Jon Sandelman, CEO Ayr Wellness

This bill represents the latest step towards the mainstreaming of the U.S. cannabis sector. This industry has thrived despite federal illegality, delivering results and experiencing incredible growth despite headwinds of all types. The industry and its participants of all sizes deserve the opportunities that federal reform will provide.

We applaud the courage we’ve seen on both sides of the aisle in addressing this important issue, most recently Rep. Mace who added a new Republican voice to the discussion of common-sense cannabis legalization. While this discussion is still in its early phases, we believe it is important that both sides of the aisle are actively engaging in conversation to create a fair, safe and regulated cannabis industry that benefits all stakeholders, including local communities and those disproportionately impacted by the War on Drugs.”

Abner Kurtin, CEO Ascend Wellness

“U.S. Representative Nancy Mace (D-SC) has introduced a strong middle-ground solution to federal cannabis legalization with the States Reform Act —[it’s not as ambitious as the CAOA but is more productive than the STATES Act, and thus more likely to see the 60 votes needed to pass the Senate. The presentation of a Republican-led cannabis reform bill is a huge milestone for cannabis, proving that leaders on both sides of the fence recognize the major importance of our industry in terms of public health, local and state tax growth and the creation of hundreds of thousands of U.S. jobs. Although we would have liked more emphasis on social equity initiatives, we’re glad to see measures in the bill support increased access to the legal market, small businesses and re-entry into society for those with nonviolent cannabis offenses.”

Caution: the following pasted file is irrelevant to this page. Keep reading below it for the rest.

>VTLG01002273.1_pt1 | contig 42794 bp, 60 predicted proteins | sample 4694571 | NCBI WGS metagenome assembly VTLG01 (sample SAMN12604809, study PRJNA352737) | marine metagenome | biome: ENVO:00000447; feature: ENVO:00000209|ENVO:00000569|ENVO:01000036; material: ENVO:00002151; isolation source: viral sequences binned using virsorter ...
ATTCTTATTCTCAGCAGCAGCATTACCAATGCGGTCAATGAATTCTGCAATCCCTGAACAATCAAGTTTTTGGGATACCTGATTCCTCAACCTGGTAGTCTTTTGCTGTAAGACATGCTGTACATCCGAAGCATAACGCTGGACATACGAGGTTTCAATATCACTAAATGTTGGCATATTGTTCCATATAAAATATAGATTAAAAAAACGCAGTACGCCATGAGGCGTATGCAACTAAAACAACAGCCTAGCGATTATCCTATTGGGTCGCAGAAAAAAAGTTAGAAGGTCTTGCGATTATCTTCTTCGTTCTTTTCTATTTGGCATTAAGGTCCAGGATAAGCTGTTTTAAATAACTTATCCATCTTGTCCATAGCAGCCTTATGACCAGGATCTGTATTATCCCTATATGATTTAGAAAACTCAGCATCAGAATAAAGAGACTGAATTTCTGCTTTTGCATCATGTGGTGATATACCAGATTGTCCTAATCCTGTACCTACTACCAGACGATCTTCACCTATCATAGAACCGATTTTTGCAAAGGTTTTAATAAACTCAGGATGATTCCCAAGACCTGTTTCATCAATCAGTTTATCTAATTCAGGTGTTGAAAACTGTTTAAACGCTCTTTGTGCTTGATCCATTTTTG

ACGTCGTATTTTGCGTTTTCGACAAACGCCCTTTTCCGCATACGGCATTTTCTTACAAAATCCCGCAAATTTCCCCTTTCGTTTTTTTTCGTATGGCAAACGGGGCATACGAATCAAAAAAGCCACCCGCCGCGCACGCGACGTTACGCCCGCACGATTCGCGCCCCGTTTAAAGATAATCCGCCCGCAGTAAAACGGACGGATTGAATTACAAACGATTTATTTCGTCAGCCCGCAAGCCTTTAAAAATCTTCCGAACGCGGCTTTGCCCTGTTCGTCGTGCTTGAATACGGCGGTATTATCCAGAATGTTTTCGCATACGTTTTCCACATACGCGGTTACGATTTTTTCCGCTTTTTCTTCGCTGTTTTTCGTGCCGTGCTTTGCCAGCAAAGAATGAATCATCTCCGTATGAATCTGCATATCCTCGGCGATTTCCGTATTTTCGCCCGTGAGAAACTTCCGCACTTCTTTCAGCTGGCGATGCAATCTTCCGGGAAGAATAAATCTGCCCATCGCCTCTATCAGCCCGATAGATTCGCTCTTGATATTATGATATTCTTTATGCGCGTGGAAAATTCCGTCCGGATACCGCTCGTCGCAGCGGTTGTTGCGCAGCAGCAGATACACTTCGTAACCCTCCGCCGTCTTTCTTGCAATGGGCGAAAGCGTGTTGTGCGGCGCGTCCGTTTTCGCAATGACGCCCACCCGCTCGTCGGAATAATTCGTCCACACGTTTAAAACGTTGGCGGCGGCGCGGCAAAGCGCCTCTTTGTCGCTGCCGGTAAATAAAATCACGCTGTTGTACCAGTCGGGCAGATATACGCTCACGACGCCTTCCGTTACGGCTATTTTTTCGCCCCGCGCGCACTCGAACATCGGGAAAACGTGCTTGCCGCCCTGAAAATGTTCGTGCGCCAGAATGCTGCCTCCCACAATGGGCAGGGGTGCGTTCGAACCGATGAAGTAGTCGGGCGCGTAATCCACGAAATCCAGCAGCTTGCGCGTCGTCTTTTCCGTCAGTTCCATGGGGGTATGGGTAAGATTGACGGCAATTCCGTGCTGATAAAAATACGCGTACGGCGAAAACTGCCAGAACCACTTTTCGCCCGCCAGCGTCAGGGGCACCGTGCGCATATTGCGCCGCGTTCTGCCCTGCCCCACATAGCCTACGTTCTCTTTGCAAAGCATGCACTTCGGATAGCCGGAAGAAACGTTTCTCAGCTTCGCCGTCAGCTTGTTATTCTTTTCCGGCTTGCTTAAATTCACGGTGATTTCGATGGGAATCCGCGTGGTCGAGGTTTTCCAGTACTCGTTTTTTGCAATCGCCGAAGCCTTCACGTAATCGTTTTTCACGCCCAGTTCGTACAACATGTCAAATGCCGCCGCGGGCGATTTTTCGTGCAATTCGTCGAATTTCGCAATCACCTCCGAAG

Jim Cacioppo, Chief Executive Officer, Chairman and Founder Jushi Holdings

“Jushi commends U.S. Representative Nancy Mace, D-SC, for her interest in responsibly bringing an end to federal cannabis prohibition and her excellent work in preparing the States Reform Act. Representative Mace’s States Reform Act is a comprehensive, thoughtful measure that strikes a commonsense balance between supporting important public health, safety, and welfare priorities on the one hand, and ensuring disproportionate enforcement of minor, non-violent cannabis possession crimes cannot continue to harm communities across our country on the other.

Given the critical mass of U.S. jurisdictions that have legalized cannabis for at least one purpose, it is especially noteworthy that the States Reform Act acknowledges and protects states’ rights. Representative Mace’s bill proposes a model that would ensure the will of the people in each state is reflected through the scope and character of their legal cannabis program, if any. And, with respect to public safety, the federal tax structure proposed in the bill is smartly fixed so legal cannabis products can be price-competitive with illicit market cannabis products – which will help stamp out the organized criminal enterprises presently supplying the bulk of illicit cannabis in the U.S. from our neighborhoods. Further, by removing federal barriers to cannabis-related medical research and access to ordinary business services, U.S. doctors and scientists could begin much-needed clinical studies in earnest, and states could spur economic development, create new business ownership opportunities, and job creation in urban, suburban, and rural communities alike on the people’s terms.

 


StaffJuly 7, 2022
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5min191

U.S. Senators Elizabeth Warren (D-Mass.) and Bernie Sanders (I-Vt.) led Senators Kirsten Gillibrand (D-N.Y.), Ed Markey (D-Mass.), Cory Booker (D-N.J.), and Ron Wyden (D-Ore.)  banded together to send a letter to President Biden, Attorney General Merrick Garland, and Health and Human Services (HHS) Secretary Xavier Becerra, following up on previous requests that the administration use its authority to deschedule cannabis and pardon non-violent cannabis-related offenders. The letter was issued on July 6.

“We commend the administration’s recent pardons and commutations of 78 people, including nine with non-violent cannabis-related offenses,” said the lawmakers. “However, much more has to be done to address the racist and harmful legacy of cannabis policies on Black and Brown communities.”